My last RiotACT article talked about some of the day trips you can take around Canberra to explore the great outdoors. Yarrangobilly Caves was one of the day trips on my to do list and last weekend, I got in the car and ventured out into the Snowy Mountains to explore the caves.
The route I took was a circuit starting along the Monaro Highway to Cooma. I ended up doing a circuit which took me down the Snowy Mountains Highway, and I drove back to Canberra via Tumut, Gundagai and the Hume Highway past Yass and Murrumbateman. I had hoped to visit the Wee Jasper caves the same day but turns out Wee Jasper Road from Tumut is unsealed for 64km so ended up taking the highway route back to Canberra. Of course, you can also choose to return the way you came for a shorter journey. All up, my drive covered about 500 kilometres but it was a very easy drive.
Yarrangobilly Caves is a bit under three hours in total from Canberra. Once you reach Cooma, it’s about 90 minutes along the Snowy Mountains Highway to reach the caves. The drive along the Snowy Mountains Highway is spectacular. I would love to see this area covered in snow one day too. It’s an easy drive with the road in very good condition and not a pothole in sight.
At the turnoff to Yarrangobilly Caves, it’s another 6km on a gravel road to get the caves. But don’t worry, the gravel road is also in great condition – you just have to take it slow if you’re not in a 4WD.
The site is well set up with clear signage and a visitor information centre. Entry into the site is $3 per car and then you can choose to take a guided tour of Jillabenan or Jersey caves, or choose to walk through South Glory Cave on your own.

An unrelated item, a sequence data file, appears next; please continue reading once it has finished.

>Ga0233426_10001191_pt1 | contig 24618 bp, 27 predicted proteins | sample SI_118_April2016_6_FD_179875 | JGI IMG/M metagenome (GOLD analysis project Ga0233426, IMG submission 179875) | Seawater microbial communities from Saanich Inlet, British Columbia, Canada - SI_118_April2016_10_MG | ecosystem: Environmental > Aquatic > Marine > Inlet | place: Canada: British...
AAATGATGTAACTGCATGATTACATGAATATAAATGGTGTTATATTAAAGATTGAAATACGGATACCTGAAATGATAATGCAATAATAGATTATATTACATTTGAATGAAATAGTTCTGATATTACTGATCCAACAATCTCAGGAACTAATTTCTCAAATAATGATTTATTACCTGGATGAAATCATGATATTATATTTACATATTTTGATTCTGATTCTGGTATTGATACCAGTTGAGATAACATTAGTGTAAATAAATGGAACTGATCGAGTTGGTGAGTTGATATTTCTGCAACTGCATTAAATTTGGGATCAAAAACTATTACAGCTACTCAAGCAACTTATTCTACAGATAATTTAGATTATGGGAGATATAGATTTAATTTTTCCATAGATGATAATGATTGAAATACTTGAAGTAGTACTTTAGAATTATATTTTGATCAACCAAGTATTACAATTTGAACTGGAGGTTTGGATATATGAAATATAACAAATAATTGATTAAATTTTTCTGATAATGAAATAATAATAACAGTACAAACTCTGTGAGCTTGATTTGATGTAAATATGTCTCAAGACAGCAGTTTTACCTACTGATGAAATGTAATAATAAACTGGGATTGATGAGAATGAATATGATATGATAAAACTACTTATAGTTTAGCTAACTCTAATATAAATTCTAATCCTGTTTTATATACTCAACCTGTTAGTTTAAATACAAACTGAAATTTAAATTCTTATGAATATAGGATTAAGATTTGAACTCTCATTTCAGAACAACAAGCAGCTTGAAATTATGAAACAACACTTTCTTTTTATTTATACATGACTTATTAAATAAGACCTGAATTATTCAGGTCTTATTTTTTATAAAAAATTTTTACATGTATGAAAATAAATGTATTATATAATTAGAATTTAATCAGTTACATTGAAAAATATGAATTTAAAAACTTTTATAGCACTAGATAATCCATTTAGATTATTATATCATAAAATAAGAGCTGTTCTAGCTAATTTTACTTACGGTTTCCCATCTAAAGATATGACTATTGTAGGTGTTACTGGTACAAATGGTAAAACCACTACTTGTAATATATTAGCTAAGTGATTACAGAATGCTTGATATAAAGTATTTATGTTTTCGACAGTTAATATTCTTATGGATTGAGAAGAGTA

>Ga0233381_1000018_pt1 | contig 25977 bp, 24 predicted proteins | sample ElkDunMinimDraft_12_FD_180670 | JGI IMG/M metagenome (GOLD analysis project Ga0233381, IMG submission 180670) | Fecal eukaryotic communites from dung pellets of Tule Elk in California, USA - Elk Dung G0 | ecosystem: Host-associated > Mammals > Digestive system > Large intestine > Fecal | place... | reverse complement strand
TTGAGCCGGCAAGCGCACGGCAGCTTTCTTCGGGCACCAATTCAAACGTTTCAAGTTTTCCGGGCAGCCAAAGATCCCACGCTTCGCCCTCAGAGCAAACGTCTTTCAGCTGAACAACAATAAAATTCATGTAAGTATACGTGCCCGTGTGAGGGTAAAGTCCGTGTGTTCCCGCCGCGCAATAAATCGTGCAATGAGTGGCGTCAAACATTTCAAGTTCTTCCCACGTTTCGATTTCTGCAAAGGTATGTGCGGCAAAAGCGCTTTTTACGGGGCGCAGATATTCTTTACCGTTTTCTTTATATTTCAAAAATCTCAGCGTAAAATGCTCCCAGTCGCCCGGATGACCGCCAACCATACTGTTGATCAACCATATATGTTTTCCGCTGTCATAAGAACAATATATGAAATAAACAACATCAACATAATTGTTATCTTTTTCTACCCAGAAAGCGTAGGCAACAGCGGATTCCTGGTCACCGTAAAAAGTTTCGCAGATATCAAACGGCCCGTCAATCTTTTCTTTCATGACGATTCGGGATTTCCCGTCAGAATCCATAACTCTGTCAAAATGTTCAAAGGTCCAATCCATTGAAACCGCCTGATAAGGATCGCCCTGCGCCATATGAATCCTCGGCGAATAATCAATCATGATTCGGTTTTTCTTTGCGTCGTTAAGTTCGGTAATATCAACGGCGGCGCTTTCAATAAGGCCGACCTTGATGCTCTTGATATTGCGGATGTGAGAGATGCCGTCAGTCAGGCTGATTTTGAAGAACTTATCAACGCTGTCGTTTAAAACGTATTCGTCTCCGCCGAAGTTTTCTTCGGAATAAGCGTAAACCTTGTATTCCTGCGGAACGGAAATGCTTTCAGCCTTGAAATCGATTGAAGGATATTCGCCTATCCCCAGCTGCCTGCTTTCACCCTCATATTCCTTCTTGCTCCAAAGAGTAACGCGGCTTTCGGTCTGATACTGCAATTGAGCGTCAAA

The guided tours are $22 per person or $55 for a family. To go through South Glory Cave, it’s $18 per person or $45 for a family.
My friend and I chose to go through the South Glory Cave. It’s quite an interesting walk through the cave. There’s a concrete path throughout, but there’s quite a few steps so moderate fitness is required. It was pretty wet in there to so enclosed shoes might be a good idea, plus at least a jumper as it got quite cool in there.
Depending on how long you want to spend in the cave, you can walk through the cave in about 20 minutes.
Next up we drove over to the Thermal Pool, which is only a minute or so by car from the caves. From the car park, it’s about a 15-minute walk downhill to the Thermal Pool. It’s set among trees and by a river, so it’s an ideal spot for a picnic and to spend a few hours relaxing in the pool or under the trees. This place seems to be a bit of a hidden gem. There were only a handful of people around, so if you’re lucky, you might get the place to yourself.
There’s a deep pool and then I guess what must be a wading pool that is perfect for kids. There’s mats on the bottom of the smaller pool so it’s not slippery.
The pool stays at a steady 27 degrees year round. According the signs in the area, this is due to rainwater seeping hundreds of metres below the ground surface where it is heated and then forced back through porous rock to the surface.
The current pool was built in 1969 by prisoners, but a small wooden pool existed before then dating back to 1896.
There’s a couple of picnic tables in the area, change rooms (no showers) and toilets. There are also a couple of makeshift barbecues. From the Thermal Pool area, there are a few walks you can take to the caves or along the river.
This is the perfect spot for a day trip from Canberra and well worth the drive. We left at 8am and were back in Canberra by around 5.30pm and there’s plenty of places along the way to stop for a leg stretch and check out the views.